US Expat Living in Ecuador - Interview with Angie
|Published:||28 Jun at 9 AM|
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Here's the interview with Angie...
Where are you originally from?
The short answer is California.
The long answer is more complicated. I was born into military life at Rantoul AFB, Illinois. I have roots in both England and Wisconsin. My father retired in California and that's where I graduated from high school and met my husband. So California has become the default answer!
If you want to read more, I've actually written about it in "So, Where's Home?" http://notyouraverageamerican.com/2013/04/16/so-wheres-home/
In which country and city are you living now?
We live in Quito, Ecuador.
How long have you lived in Ecuador and how long are you planning to stay?
We've been here since August 2013 and we'll stay as long as my husband's job allows, at least a couple of years.
My husband works at the American Embassy. I am a stay-at-home mom and homeschool our one teen that is still at home. Our other son is in college in the US. Because my sons are older, I have plenty of time to explore the culture of Quito and the surrounding area. I've taken the opportunity to polish my prose and to step my photography up a notch.
Did you bring family with you?
Yes, we brought our 15 year old son with us.
How did you find the transition to living in a foreign country?
South America is unique in many ways and adapting to cultural differences takes patience. Going out to dinner was strange when we first arrived. The restaurants were surprisingly empty in the evenings. We learned that Quiteños are more likely to go out for lunch. When we lived in Buenos Aires, we learned that dinner didn't start until after 10pm. Here, most restaurants are closing down. That striking difference has taught us never to make assumptions. We don't always succeed, but we try!
The most difficult transition of this latest move still takes place every time we return to Quito from even a short trip away - the altitude. We're living at almost 10,000 ft. And while you might think that eventually we would become adjusted all we need is to leave for sea level for a day or two and then return to know that our bodies will never really like living so high.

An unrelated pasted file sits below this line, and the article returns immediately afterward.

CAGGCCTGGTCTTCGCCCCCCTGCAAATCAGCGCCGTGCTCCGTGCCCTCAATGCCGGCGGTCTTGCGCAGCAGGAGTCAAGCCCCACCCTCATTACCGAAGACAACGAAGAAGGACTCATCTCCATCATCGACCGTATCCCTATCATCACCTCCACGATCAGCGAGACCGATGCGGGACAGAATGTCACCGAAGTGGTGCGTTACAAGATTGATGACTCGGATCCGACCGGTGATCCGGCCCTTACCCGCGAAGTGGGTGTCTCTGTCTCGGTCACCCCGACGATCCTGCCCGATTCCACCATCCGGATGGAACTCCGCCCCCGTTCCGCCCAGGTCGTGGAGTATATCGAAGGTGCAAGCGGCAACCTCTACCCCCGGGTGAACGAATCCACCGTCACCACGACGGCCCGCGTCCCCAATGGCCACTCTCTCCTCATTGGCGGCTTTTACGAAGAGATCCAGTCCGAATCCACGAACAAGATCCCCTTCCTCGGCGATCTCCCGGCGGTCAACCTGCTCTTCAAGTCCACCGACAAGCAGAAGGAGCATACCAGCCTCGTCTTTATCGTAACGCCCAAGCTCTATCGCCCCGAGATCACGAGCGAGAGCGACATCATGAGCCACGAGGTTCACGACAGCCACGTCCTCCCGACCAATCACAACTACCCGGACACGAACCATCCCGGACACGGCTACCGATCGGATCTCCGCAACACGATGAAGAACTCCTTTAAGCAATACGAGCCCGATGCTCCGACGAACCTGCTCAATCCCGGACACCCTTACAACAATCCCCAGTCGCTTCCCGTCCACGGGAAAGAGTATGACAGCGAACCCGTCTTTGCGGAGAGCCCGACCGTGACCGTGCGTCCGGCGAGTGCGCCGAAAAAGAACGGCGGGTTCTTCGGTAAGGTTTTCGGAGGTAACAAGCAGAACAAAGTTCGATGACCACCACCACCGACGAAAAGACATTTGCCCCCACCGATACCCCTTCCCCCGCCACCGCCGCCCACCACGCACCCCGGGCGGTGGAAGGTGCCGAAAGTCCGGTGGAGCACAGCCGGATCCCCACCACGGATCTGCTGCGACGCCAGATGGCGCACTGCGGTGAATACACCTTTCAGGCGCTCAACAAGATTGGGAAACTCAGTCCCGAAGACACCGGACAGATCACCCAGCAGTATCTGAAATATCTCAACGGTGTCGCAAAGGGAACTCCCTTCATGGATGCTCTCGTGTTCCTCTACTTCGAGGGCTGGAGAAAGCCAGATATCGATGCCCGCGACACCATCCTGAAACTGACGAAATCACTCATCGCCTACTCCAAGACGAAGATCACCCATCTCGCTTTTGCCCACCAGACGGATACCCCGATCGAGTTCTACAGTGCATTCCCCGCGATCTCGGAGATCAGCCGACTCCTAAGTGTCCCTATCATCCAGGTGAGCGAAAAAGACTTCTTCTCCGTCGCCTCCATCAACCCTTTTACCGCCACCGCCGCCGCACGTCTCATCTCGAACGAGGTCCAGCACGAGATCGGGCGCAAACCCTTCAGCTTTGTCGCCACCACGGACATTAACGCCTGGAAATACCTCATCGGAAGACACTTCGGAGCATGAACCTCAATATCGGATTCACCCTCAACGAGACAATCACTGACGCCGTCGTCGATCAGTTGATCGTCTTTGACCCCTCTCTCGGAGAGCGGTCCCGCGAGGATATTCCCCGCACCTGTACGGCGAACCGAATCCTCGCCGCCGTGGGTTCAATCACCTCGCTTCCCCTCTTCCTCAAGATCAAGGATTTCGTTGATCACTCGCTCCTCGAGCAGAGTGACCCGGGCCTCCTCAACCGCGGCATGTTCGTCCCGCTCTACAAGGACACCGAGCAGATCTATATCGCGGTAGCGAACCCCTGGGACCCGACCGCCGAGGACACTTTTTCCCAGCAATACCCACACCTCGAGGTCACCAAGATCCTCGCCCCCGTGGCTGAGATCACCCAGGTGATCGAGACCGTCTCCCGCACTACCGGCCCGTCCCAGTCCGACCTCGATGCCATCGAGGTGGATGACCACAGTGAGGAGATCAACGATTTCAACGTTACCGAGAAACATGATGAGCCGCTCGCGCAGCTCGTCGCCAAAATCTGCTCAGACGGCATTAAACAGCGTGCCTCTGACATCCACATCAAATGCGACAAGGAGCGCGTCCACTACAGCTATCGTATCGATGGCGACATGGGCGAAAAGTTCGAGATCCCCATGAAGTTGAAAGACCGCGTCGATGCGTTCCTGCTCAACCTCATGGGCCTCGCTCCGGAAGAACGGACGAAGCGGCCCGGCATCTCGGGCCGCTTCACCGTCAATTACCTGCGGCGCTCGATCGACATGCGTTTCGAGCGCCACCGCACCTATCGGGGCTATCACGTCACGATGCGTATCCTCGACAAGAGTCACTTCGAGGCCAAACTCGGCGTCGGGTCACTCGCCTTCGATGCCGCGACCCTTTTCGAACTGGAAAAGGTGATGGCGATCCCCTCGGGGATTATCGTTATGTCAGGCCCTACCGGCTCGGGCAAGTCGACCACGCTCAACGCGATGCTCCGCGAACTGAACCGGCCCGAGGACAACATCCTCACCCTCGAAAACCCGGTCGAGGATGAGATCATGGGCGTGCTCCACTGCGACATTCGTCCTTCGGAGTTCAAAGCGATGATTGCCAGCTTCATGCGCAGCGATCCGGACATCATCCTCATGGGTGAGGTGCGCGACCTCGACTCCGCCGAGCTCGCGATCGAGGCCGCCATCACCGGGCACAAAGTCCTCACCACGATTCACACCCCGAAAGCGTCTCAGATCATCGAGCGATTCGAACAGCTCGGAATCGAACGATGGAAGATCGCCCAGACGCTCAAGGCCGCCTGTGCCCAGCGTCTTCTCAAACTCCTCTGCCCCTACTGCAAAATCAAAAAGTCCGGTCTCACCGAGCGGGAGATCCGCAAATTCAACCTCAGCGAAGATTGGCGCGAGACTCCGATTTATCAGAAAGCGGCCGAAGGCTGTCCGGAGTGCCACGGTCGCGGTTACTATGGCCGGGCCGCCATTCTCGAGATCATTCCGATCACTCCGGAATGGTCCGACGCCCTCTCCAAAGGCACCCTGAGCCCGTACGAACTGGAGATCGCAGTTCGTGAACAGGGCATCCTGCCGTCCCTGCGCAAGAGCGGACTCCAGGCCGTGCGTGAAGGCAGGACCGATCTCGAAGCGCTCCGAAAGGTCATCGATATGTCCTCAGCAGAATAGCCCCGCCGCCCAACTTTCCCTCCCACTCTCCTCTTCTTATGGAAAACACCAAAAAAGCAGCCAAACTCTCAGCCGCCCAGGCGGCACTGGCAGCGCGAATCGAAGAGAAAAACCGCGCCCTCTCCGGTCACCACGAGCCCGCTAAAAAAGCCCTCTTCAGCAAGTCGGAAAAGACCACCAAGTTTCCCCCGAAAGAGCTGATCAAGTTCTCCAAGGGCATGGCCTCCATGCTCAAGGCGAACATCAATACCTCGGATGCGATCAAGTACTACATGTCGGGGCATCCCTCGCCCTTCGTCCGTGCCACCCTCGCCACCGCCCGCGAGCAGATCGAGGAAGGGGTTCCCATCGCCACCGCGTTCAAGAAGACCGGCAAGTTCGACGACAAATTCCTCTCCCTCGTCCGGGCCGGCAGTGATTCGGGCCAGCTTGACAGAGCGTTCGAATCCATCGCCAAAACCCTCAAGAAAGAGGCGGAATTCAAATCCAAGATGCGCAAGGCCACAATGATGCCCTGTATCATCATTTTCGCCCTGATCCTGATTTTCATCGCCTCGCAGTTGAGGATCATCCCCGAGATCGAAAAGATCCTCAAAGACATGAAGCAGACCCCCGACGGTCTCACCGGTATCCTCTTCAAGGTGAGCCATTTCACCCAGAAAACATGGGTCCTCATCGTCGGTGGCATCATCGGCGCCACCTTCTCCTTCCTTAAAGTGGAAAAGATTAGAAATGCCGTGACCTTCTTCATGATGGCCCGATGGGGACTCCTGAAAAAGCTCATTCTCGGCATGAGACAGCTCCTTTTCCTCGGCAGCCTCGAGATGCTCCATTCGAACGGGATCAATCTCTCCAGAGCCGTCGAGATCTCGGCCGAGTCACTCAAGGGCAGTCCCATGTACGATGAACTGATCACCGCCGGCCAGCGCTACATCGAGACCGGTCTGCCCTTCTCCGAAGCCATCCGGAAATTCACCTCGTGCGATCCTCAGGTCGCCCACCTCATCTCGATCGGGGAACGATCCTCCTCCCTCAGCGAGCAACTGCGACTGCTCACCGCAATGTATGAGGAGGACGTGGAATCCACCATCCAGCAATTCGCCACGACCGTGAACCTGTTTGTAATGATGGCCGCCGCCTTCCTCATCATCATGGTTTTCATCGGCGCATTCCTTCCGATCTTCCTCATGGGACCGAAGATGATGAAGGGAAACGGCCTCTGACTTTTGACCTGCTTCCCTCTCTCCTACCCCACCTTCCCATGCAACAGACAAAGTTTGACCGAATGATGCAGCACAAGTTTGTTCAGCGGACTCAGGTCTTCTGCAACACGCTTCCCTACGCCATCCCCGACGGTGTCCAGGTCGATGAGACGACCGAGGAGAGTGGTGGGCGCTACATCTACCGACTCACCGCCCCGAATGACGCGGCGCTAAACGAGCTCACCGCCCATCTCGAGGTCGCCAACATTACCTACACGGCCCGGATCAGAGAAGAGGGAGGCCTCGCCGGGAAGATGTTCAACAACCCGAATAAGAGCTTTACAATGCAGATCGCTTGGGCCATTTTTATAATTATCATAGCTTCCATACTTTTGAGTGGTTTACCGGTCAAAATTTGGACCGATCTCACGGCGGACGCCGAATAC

Was it easy making friends and meeting people; do you mainly socialise with other expats?
Because my husband is here with the US Embassy, we found an immediate support network. And his job means that we interact a lot with local nationals. I volunteer at a local hospital and try to meet with Spanish-speaking friends on a regular basis. I'm afraid my Spanish would suffer otherwise.
We did try to meet local ex-pats when we very first arrived. We took a wrong turn on our way to the event and ended up on a one-way road out of town. The return route was closed for the commute. Needless to say, we didn't make it on time. Now that we're more aware of the local traffic conditions, we should try again!
Quito is one of the most under-rated cities in South America. Most Americans only pass through on their way to the Galapagos and have no clue as to the wide variety of tourist opportunities in the area. It's part of why I am so passionate about writing my blog. And it isn't just the historic downtown or the excellent museums. I want folks to learn about the turquoise waters of the crater in Quilatoa and the hummingbirds at the Yanacocha Reserve. Even locals don't know about the hiking opportunities just outside Cotopaxi National Park or the variety of birds to be seen at Jerusalem Regional Park. And I know that my family has only just scratched the surface. We have so much to explore.
What do you enjoy most about living in Ecuador?
The people. Ecuadorians are extremely polite and considerate. If I ask a chef how he makes his special hot sauce, Ecuadorian ají, he shares it with me. If we have a problem and ask how to fix it, someone has the solution. My Ecuadorian friends are always quick to explain local customs when I ask and seem thrilled that I am interested at all. They don't always have the answers but they sure do try hard to find them.